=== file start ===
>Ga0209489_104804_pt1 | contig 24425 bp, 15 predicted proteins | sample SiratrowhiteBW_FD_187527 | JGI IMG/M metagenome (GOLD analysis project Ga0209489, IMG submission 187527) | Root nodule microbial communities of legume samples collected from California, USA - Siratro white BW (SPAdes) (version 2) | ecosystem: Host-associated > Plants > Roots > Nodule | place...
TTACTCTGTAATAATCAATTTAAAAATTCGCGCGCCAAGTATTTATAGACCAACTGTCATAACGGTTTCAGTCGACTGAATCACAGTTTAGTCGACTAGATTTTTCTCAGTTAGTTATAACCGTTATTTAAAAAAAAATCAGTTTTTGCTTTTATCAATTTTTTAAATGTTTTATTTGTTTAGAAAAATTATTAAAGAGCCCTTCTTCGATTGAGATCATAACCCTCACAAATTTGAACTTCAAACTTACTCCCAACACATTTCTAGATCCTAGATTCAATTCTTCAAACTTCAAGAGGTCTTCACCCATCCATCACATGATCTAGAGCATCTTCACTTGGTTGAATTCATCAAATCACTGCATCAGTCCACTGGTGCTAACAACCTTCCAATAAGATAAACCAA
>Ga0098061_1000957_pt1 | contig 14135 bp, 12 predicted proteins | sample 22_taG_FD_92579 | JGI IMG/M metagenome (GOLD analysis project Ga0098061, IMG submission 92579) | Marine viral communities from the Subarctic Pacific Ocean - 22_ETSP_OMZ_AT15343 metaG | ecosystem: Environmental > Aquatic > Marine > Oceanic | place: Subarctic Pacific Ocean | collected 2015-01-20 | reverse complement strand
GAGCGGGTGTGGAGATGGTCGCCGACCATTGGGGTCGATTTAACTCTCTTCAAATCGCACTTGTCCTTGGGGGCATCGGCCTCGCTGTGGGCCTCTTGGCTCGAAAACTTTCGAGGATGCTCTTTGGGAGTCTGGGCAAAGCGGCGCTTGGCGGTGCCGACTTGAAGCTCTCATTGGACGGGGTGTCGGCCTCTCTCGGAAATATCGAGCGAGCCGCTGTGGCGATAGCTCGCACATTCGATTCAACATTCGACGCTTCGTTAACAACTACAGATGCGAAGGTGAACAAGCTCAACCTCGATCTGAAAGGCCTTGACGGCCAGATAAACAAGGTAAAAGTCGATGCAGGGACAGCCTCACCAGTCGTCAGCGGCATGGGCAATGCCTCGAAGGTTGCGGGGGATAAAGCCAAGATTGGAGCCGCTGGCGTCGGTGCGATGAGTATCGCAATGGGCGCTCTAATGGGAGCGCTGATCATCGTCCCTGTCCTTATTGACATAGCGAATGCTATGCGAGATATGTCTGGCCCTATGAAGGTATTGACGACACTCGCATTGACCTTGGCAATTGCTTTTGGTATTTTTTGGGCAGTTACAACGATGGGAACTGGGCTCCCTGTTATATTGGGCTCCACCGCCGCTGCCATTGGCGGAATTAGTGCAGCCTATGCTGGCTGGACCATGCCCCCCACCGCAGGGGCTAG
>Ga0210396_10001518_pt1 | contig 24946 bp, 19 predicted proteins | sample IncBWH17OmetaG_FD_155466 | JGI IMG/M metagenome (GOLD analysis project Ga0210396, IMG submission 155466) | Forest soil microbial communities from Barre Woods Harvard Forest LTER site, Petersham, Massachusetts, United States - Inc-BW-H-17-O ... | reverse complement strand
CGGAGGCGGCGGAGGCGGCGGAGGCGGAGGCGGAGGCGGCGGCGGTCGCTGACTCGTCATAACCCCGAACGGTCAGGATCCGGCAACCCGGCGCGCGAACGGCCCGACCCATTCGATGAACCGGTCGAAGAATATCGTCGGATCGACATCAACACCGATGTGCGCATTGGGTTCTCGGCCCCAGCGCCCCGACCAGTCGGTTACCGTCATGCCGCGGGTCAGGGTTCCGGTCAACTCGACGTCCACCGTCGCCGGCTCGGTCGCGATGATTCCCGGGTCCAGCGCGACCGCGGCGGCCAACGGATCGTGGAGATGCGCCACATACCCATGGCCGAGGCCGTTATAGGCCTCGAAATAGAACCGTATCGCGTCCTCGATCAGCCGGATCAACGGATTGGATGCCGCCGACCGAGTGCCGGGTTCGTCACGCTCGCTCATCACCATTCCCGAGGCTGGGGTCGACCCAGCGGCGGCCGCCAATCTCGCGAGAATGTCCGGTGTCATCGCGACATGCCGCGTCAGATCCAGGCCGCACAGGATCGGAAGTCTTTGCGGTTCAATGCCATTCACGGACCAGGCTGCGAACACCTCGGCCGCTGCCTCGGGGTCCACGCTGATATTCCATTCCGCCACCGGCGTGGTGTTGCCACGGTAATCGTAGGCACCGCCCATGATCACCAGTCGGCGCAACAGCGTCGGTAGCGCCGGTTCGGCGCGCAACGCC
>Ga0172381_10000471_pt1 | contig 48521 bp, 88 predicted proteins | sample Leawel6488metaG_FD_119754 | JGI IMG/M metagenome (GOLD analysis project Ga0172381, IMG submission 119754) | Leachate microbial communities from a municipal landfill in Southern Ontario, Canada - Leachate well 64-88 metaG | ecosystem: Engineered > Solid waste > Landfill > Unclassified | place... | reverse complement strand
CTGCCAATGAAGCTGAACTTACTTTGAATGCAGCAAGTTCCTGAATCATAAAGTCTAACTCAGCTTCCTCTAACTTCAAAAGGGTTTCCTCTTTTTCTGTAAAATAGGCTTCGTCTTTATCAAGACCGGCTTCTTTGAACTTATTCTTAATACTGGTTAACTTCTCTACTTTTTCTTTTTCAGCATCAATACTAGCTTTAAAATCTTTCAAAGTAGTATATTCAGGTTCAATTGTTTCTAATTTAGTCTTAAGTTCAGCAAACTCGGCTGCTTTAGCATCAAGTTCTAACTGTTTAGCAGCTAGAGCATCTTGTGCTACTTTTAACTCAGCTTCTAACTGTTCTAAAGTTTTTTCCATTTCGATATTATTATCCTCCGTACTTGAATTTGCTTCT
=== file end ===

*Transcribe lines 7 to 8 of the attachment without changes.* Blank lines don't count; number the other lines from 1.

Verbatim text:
>Ga0172381_10000471_pt1 | contig 48521 bp, 88 predicted proteins | sample Leawel6488metaG_FD_119754 | JGI IMG/M metagenome (GOLD analysis project Ga0172381, IMG submission 119754) | Leachate microbial communities from a municipal landfill in Southern Ontario, Canada - Leachate well 64-88 metaG | ecosystem: Engineered > Solid waste > Landfill > Unclassified | place... | reverse complement strand
CTGCCAATGAAGCTGAACTTACTTTGAATGCAGCAAGTTCCTGAATCATAAAGTCTAACTCAGCTTCCTCTAACTTCAAAAGGGTTTCCTCTTTTTCTGTAAAATAGGCTTCGTCTTTATCAAGACCGGCTTCTTTGAACTTATTCTTAATACTGGTTAACTTCTCTACTTTTTCTTTTTCAGCATCAATACTAGCTTTAAAATCTTTCAAAGTAGTATATTCAGGTTCAATTGTTTCTAATTTAGTCTTAAGTTCAGCAAACTCGGCTGCTTTAGCATCAAGTTCTAACTGTTTAGCAGCTAGAGCATCTTGTGCTACTTTTAACTCAGCTTCTAACTGTTCTAAAGTTTTTTCCATTTCGATATTATTATCCTCCGTACTTGAATTTGCTTCT